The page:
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This essay contains some recommendations for collectors of modern Chinese prints. It is a personal wrap-up of our experience in dealing in these stunning new art prints coming out of the country that had invented paper and woodblock printing long before the rest of the world began to use them.
First Publication: May 2006
Until a few years ago, modern Chinese prints have been practically unknown outside China. After the end of China's Cultural Revolution a new movement in Chinese printmaking has started in the early to middle 1980s. The movement was carried by two generations of artists. There were those born in the 1930s who paved the road and those born after world war II, mostly around 1950. The works created by these top leading printmakers can easily rival the works of their Japanese colleagues in craftmanship and in artistic expression.
The New York Times reported in an article by Carol Vogel published April 1, 2006 under the title China: The New Contemporary-Art Frontier of an auction at Sotheby's in New York of contemporary Chinese art. By the end of the day 220 out of 240 lots had been sold for a total of USD 13.2 million - "far above its high estimate, USD 8 million".
The market for modern Chinese prints has not yet developed in China. The nouveau-riche engage more in antique Chinese vases. Art prints are a typical middle-class market. With the booming Chinese economy a new-middle class will emerge and will sooner or later engage in buying objects of fine arts.
The edition sizes made by Chinese printmakers have been rather small - often miniscule. The artists produced mainly for their own fame. And fame came from being admitted to art expositions. China has a lively system of art exhibitions on province and on national level. But there has been no commercial market. Therefore you can find art prints created in editions as small as 10 copies.
Taking the growing Chinese economy and the small editions together, chances are high that sooner or later prices can be expected to go up for Chinese prints. Henry Howard-Sneyd, Sotheby's managing director in Asia and Australia was cited in the article mentioned above with the words "It was a market waiting to happen." The successful auction he had referred to consisted mainly of paintings, sculptures and other non-print art objects. For the print market one could currently characterize the situation as "It is a market still waiting to happen".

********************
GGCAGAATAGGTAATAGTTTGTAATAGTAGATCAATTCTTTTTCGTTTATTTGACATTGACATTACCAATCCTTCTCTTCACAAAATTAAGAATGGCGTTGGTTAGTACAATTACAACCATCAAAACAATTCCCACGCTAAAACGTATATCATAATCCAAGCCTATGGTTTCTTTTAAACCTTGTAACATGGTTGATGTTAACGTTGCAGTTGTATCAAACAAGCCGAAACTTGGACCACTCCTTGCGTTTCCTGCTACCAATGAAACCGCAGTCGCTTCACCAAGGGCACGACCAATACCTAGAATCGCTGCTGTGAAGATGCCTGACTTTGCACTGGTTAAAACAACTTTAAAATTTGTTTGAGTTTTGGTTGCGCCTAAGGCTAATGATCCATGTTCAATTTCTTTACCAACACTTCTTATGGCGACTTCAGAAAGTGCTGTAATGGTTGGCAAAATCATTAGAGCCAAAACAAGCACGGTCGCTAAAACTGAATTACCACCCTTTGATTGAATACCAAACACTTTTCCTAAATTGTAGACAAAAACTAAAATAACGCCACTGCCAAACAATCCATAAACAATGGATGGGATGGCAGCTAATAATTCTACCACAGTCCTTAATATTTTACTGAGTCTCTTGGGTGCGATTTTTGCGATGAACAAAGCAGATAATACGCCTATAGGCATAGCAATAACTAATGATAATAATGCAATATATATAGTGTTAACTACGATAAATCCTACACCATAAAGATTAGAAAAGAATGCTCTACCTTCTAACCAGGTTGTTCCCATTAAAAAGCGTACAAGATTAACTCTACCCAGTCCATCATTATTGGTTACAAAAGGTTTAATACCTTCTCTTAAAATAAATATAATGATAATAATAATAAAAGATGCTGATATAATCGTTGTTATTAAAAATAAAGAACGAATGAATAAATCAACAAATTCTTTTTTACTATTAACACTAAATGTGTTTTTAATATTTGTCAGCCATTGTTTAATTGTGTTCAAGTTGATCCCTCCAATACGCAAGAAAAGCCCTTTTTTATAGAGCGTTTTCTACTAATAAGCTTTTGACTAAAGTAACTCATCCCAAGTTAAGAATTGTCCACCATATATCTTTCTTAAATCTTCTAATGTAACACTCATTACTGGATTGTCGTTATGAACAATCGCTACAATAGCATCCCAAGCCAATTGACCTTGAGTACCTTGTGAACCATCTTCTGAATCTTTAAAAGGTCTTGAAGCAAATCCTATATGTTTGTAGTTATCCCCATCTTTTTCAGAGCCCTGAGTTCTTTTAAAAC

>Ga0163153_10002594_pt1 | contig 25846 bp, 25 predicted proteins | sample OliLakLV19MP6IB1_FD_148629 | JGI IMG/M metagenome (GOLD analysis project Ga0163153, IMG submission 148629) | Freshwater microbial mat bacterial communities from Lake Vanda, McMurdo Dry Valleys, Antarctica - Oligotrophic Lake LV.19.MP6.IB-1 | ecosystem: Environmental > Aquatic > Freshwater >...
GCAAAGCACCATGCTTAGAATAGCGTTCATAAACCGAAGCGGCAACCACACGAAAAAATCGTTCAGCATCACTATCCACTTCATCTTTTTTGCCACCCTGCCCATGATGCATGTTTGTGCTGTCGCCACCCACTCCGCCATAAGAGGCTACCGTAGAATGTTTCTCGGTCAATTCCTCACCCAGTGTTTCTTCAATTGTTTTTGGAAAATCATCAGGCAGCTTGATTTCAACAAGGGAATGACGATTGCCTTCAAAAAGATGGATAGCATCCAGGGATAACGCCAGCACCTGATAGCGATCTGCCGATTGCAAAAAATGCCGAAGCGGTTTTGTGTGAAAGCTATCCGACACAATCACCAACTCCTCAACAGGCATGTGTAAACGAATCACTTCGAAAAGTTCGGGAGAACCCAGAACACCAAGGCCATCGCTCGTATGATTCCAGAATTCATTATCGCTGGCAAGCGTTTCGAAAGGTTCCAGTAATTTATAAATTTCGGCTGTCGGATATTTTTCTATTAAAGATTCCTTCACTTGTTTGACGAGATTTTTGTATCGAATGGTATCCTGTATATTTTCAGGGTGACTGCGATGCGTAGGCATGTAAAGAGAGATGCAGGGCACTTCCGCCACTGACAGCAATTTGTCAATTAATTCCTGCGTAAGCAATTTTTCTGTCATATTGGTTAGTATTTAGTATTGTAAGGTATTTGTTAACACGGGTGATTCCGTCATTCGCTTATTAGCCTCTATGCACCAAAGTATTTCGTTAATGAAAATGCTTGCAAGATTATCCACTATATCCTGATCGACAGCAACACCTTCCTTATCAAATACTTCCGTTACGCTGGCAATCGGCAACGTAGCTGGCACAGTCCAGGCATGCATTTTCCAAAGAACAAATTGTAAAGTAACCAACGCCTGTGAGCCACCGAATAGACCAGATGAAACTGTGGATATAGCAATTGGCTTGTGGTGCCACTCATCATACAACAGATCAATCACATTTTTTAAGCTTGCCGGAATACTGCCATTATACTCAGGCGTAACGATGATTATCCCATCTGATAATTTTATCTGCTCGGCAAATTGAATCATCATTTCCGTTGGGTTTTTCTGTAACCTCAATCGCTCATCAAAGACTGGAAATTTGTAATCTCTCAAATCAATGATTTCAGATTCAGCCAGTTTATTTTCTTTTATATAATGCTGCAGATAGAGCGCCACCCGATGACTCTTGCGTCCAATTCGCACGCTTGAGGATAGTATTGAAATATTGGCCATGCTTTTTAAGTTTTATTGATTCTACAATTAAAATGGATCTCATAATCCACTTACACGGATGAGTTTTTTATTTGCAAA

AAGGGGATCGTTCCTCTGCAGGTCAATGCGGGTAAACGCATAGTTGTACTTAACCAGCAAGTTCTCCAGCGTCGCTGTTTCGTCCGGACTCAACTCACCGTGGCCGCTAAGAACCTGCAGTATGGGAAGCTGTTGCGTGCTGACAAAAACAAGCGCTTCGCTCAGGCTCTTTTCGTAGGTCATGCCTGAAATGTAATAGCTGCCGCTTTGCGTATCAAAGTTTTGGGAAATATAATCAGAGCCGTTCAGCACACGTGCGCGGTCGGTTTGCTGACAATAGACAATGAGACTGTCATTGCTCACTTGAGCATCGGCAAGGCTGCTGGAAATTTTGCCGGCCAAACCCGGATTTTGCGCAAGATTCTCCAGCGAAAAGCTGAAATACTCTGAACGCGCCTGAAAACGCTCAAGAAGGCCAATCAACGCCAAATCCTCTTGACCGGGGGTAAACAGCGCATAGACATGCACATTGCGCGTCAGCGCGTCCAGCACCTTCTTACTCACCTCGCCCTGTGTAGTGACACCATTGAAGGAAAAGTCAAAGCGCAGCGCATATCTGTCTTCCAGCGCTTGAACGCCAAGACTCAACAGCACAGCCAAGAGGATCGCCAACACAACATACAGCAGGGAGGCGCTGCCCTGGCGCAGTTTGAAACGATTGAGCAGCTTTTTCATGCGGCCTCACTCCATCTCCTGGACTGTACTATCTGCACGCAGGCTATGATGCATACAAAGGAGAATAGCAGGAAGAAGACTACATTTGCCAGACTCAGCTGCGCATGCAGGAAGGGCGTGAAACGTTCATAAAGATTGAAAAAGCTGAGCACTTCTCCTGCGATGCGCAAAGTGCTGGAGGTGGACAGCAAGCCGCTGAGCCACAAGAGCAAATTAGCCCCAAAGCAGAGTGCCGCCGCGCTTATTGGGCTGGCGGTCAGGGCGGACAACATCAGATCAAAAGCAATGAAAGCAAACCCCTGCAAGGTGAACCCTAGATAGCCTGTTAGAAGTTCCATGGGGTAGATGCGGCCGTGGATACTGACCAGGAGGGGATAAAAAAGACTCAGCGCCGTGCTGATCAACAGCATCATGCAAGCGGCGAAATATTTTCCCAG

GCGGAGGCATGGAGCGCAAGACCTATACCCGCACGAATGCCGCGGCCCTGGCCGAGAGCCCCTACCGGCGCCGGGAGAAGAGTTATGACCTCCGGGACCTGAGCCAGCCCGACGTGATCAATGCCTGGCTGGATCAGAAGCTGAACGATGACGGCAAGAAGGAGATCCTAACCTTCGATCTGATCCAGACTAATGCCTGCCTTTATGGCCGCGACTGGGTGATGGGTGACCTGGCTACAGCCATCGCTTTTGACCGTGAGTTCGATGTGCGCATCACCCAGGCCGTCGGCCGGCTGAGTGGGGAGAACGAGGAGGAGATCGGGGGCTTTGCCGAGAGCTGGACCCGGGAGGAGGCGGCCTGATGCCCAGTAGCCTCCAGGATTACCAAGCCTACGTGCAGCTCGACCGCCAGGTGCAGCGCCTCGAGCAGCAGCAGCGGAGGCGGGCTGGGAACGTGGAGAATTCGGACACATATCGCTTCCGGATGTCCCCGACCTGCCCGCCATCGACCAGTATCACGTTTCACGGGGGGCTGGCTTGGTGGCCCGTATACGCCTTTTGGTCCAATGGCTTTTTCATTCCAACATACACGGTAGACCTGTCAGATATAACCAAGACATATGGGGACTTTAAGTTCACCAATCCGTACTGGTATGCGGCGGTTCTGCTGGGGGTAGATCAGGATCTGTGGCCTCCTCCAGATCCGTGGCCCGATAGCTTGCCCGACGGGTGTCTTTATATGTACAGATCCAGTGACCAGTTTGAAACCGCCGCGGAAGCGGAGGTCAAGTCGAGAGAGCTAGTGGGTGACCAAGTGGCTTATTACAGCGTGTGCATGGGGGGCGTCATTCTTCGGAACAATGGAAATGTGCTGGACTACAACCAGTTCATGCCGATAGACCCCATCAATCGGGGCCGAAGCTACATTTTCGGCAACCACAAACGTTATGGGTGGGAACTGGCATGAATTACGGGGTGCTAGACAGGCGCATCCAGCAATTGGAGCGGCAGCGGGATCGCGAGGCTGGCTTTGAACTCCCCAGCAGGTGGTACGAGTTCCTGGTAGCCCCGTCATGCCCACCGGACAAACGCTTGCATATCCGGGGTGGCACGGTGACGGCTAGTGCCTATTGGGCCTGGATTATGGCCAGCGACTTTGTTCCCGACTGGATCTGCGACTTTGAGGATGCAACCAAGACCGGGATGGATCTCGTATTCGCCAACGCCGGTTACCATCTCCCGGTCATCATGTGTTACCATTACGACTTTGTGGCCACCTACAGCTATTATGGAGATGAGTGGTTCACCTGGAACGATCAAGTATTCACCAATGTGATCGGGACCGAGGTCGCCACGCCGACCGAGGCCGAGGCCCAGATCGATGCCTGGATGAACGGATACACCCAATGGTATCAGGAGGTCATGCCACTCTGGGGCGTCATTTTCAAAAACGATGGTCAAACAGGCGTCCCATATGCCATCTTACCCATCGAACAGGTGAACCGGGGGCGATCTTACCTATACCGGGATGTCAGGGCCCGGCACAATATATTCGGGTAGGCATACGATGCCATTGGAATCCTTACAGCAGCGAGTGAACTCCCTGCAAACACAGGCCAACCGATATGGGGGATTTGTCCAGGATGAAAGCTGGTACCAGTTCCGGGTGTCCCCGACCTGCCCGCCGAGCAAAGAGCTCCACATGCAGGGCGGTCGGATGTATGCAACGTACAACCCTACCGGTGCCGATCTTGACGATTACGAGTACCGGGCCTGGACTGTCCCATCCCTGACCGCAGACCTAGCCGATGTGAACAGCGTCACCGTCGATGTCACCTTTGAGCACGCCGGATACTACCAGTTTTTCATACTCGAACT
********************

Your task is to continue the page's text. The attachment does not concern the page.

First of all you should buy art prints that you like and that appeal to you. There is a wide variety of styles and different techniques. We recommend to concentrate on buying art prints created by leading and established Chinese artists. You recognize these artists by their resum�s. They should have exhibited regularly at National Chinese Art Shows. Established artists are usually member of a Chinese art association. Only a few of the established artists have a record of exhibitions outside China. But most of the leading artists have received prizes and awards at National Chinese Art Shows.
Apart from the leading artists, it is always a good idea to keep an eye on lesser known, younger artists of course. Their art prints are usually cheaper and the edition size is small.
Most buyers of Chinese prints on artelino know Japanese woodblock prints quite well and are used to the Japanese washi paper or are familiar with Western papers like the French BFK Rives. The paper on which the early modern Chinese prints from the 1980s and 1990s and even after 2000 are printed, is usually of lower quality. This does however not influence the artistic quality of the prints. After artelino had begun to sell Chinese prints and the first money began to flow back to China, some artists made a joint effort and had ordered high quality paper from France. But it turned out that it was not necessarily ideal for Chinese printmakers. The technique of water-soluble inks does for instance not work well with this Western paper.